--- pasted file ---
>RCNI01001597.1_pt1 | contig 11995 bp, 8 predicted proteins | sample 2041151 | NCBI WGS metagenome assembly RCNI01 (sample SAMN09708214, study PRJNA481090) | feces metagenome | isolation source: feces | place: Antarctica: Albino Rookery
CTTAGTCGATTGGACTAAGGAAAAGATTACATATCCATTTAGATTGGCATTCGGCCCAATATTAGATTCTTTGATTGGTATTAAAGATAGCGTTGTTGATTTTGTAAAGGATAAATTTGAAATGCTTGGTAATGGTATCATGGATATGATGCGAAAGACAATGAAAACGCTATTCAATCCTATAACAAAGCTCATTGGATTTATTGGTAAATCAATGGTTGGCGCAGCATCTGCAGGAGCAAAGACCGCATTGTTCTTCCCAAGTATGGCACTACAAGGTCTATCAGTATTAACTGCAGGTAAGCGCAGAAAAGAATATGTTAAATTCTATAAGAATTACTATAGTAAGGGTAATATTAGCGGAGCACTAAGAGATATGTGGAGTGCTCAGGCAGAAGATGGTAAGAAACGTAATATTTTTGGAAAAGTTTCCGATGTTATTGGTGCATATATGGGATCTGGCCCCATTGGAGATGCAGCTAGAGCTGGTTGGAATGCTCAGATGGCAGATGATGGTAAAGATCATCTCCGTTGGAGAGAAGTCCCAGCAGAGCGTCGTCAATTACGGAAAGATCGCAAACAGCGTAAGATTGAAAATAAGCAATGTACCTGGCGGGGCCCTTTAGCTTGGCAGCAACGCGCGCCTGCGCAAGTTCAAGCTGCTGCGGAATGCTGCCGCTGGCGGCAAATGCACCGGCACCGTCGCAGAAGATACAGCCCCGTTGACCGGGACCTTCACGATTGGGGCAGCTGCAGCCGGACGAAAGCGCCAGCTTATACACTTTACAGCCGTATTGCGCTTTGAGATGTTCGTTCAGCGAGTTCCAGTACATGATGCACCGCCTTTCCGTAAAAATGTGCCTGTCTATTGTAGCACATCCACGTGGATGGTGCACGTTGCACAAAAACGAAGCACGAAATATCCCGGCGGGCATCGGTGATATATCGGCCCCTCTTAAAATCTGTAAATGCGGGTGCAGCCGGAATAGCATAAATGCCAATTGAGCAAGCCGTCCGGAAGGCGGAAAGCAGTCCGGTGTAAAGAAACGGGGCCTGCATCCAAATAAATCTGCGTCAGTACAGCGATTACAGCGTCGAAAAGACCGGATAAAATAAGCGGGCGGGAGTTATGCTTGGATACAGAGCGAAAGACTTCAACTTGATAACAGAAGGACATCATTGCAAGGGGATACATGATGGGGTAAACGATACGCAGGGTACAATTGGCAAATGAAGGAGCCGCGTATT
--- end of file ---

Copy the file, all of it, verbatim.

>RCNI01001597.1_pt1 | contig 11995 bp, 8 predicted proteins | sample 2041151 | NCBI WGS metagenome assembly RCNI01 (sample SAMN09708214, study PRJNA481090) | feces metagenome | isolation source: feces | place: Antarctica: Albino Rookery
CTTAGTCGATTGGACTAAGGAAAAGATTACATATCCATTTAGATTGGCATTCGGCCCAATATTAGATTCTTTGATTGGTATTAAAGATAGCGTTGTTGATTTTGTAAAGGATAAATTTGAAATGCTTGGTAATGGTATCATGGATATGATGCGAAAGACAATGAAAACGCTATTCAATCCTATAACAAAGCTCATTGGATTTATTGGTAAATCAATGGTTGGCGCAGCATCTGCAGGAGCAAAGACCGCATTGTTCTTCCCAAGTATGGCACTACAAGGTCTATCAGTATTAACTGCAGGTAAGCGCAGAAAAGAATATGTTAAATTCTATAAGAATTACTATAGTAAGGGTAATATTAGCGGAGCACTAAGAGATATGTGGAGTGCTCAGGCAGAAGATGGTAAGAAACGTAATATTTTTGGAAAAGTTTCCGATGTTATTGGTGCATATATGGGATCTGGCCCCATTGGAGATGCAGCTAGAGCTGGTTGGAATGCTCAGATGGCAGATGATGGTAAAGATCATCTCCGTTGGAGAGAAGTCCCAGCAGAGCGTCGTCAATTACGGAAAGATCGCAAACAGCGTAAGATTGAAAATAAGCAATGTACCTGGCGGGGCCCTTTAGCTTGGCAGCAACGCGCGCCTGCGCAAGTTCAAGCTGCTGCGGAATGCTGCCGCTGGCGGCAAATGCACCGGCACCGTCGCAGAAGATACAGCCCCGTTGACCGGGACCTTCACGATTGGGGCAGCTGCAGCCGGACGAAAGCGCCAGCTTATACACTTTACAGCCGTATTGCGCTTTGAGATGTTCGTTCAGCGAGTTCCAGTACATGATGCACCGCCTTTCCGTAAAAATGTGCCTGTCTATTGTAGCACATCCACGTGGATGGTGCACGTTGCACAAAAACGAAGCACGAAATATCCCGGCGGGCATCGGTGATATATCGGCCCCTCTTAAAATCTGTAAATGCGGGTGCAGCCGGAATAGCATAAATGCCAATTGAGCAAGCCGTCCGGAAGGCGGAAAGCAGTCCGGTGTAAAGAAACGGGGCCTGCATCCAAATAAATCTGCGTCAGTACAGCGATTACAGCGTCGAAAAGACCGGATAAAATAAGCGGGCGGGAGTTATGCTTGGATACAGAGCGAAAGACTTCAACTTGATAACAGAAGGACATCATTGCAAGGGGATACATGATGGGGTAAACGATACGCAGGGTACAATTGGCAAATGAAGGAGCCGCGTATT